I wrote “Horse Lubber” after driving across the Lone Star State in October 2014 on my way to Texarkana.  Texas is like another planet to me, and I say that fondly. Have you experienced Texas? Have you ever seen a Horse Lubber grasshopper? They’re both HUGE.  My poem is small (unusual for me). Please go read it and let me know what you think.

In fact, The Tishman Review has a Readers’ Favorite contest for each issue – with cash prizes! Go HERE to vote for “Horse Lubber” and help me win some $money$. Maybe I will take you out to dinner if I win.

Photograph of Horse Lubber By Jerry Kirkhart from Los Osos, Calif. (Horse Lubber Grasshopper (Taeniopoda eques)) [CC BY 2.0 (], via Wikimedia Commons

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I have a poem in Strange Horizons! This is the best thing ever. Strange Horizons is one of the greatest literary magazines for speculative poetry. I am still pinching myself. I think I’m qualified for membership in the Science Fiction and Fantasy Writers of America now. Cross that off the bucket list.

Last year, actually right about this same time last year – I was on the road from Shelton, Washington to Tucson, Arizona. On my way to the Southwest from a writer’s residency at Hypatia-in-the-Woods, cruising down the California coast, I stopped off for the night at Bodega Dunes Campground – one of the Sonoma Coast State Parks beaches.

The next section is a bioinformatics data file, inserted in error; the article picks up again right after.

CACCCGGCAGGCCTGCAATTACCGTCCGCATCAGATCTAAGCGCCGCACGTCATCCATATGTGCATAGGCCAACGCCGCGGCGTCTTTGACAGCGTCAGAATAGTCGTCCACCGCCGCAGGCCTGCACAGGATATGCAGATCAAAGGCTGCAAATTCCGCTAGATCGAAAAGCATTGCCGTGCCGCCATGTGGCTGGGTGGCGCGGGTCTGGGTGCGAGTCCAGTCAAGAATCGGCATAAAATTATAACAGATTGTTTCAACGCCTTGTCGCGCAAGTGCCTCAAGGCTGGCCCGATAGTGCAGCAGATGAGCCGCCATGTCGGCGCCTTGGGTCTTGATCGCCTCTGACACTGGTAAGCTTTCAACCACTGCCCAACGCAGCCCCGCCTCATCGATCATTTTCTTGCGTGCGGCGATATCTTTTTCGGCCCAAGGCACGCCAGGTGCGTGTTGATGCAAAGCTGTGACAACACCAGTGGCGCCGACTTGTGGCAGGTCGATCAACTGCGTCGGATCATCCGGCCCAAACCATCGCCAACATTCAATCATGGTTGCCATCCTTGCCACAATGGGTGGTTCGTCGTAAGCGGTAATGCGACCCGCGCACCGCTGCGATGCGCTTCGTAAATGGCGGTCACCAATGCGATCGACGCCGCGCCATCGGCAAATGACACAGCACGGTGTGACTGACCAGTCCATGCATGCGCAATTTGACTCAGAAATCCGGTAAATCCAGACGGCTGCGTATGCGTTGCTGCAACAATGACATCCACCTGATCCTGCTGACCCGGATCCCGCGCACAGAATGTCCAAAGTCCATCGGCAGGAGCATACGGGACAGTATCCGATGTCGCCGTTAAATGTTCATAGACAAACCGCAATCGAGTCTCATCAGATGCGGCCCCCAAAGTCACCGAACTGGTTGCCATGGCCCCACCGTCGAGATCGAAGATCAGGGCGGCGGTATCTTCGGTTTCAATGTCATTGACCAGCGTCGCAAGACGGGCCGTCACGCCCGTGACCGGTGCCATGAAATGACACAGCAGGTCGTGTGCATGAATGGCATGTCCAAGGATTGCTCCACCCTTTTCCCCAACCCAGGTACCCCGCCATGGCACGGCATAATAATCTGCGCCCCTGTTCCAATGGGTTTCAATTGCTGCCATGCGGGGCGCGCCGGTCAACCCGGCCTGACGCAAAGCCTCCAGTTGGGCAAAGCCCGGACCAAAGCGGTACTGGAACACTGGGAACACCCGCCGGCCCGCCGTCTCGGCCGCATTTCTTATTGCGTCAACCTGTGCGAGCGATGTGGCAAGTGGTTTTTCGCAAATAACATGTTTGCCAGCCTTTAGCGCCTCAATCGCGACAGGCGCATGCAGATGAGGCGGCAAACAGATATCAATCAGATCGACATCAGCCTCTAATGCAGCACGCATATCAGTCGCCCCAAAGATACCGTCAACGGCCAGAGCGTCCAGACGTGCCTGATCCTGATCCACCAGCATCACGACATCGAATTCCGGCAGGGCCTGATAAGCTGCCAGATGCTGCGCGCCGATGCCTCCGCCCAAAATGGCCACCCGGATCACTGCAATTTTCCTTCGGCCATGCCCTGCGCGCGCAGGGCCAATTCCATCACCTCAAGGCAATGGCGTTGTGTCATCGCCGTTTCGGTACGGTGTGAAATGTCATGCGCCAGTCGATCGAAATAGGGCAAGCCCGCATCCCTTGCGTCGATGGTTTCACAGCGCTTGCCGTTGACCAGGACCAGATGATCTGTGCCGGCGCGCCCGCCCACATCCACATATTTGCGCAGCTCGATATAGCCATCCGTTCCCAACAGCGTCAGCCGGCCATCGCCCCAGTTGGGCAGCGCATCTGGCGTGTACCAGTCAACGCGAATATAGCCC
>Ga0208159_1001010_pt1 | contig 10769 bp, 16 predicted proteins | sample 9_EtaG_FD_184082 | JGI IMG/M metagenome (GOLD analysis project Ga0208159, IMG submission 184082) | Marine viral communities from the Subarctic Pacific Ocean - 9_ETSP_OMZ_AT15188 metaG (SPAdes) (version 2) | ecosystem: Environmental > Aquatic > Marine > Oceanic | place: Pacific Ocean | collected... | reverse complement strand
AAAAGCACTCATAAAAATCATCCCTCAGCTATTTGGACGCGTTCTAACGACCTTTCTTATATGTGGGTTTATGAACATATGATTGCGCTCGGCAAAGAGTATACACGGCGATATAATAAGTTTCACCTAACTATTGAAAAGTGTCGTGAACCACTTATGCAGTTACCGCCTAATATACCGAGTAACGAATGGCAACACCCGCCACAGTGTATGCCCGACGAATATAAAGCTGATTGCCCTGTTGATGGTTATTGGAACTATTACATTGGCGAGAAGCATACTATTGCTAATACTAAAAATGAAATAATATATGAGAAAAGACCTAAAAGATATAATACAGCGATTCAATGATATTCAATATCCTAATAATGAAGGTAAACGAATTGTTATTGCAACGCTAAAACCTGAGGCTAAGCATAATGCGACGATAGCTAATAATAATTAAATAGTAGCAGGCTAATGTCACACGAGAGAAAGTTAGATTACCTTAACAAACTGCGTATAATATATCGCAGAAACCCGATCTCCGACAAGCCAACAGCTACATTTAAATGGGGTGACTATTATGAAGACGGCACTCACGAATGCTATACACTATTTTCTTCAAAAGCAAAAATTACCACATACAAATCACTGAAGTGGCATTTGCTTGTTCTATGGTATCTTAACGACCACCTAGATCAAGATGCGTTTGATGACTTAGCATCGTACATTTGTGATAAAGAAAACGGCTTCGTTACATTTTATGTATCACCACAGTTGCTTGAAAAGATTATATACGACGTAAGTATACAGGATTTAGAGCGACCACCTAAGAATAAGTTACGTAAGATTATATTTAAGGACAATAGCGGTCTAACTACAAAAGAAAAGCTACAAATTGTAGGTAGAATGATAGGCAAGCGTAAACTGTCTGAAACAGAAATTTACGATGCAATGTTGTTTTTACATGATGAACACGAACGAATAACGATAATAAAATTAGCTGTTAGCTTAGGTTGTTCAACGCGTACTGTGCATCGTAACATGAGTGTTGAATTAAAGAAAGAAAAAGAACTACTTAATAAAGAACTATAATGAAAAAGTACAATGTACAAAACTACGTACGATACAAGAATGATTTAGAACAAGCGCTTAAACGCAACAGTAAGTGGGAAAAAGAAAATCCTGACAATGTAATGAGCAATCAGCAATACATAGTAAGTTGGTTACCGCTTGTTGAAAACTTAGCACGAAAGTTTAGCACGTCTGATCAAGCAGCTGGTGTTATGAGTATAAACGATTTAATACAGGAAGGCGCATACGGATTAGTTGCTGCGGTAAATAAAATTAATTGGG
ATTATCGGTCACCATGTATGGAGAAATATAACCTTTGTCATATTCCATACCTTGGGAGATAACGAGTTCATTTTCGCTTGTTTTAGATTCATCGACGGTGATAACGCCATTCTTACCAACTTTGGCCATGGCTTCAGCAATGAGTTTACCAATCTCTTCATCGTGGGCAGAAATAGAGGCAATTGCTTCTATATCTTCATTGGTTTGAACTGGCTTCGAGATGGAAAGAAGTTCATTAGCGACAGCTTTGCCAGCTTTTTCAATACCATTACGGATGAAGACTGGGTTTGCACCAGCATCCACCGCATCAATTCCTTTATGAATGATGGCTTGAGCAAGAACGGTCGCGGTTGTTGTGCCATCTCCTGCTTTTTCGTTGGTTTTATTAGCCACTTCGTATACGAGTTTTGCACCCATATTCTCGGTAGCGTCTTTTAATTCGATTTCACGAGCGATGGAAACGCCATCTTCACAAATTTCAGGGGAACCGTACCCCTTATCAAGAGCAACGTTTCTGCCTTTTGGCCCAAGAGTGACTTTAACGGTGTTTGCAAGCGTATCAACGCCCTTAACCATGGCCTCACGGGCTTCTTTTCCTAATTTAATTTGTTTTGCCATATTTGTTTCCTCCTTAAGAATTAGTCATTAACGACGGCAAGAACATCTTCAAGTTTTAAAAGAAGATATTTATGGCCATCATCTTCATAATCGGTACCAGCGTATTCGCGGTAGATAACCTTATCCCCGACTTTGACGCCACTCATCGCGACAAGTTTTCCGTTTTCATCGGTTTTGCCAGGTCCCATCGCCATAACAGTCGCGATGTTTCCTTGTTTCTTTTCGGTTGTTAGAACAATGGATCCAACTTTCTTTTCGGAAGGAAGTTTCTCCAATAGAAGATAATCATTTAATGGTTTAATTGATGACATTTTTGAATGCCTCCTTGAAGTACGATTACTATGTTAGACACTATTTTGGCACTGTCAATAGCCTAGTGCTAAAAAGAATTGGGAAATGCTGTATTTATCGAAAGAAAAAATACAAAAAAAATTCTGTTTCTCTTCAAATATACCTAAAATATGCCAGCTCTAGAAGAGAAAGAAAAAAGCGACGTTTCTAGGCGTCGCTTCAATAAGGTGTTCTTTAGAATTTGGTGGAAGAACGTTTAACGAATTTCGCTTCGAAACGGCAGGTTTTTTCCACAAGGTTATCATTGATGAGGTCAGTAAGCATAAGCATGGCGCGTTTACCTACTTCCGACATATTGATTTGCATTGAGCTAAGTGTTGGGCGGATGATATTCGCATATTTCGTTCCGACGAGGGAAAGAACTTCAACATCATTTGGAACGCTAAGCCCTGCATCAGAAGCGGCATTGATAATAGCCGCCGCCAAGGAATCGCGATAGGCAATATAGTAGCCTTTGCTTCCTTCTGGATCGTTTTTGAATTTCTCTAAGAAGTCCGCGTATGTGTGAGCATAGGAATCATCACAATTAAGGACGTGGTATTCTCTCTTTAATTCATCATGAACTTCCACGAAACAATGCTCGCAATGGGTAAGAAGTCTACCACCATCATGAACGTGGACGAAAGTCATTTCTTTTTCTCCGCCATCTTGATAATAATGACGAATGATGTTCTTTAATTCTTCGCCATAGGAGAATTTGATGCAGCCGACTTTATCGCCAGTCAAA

B3D08C2B-5285-462F-B576-4FBA90106E22I was traveling alone. The day was grey, surreal, salty. I was trapped at the edge of the earth: the plunging sea, the leaden sky, the lonely beach. There were loud tripped-out campsite parties raging until late in the night, too-bright public restrooms, drunk men with huge Bowie knives yelling about country music, midnight wanderers stumbling past my tent (one of whom was startled by the hulking shadowshape of my bike on top of my car – “Oh my God what the hell is that!!??”). I slept fitfully and had bizarre dreams. Thanks for the memories, Sonoma Coast!

Needless to say, all of this morphed into a poem. Something like HP Lovecraft meets Hilda Doolittle. HP and HD, together on the west coast and in my crazed brain.

You can read “Bodega Dunes” here, if you’re not scared. Also – my reading of the poem will be part of the Strange Horizons podcast later this month. Yes – you can hear me read my own work. I’ll post a link to that when it goes live.


Photograph of the Pacific Ocean near Bodega Dunes Campground by me.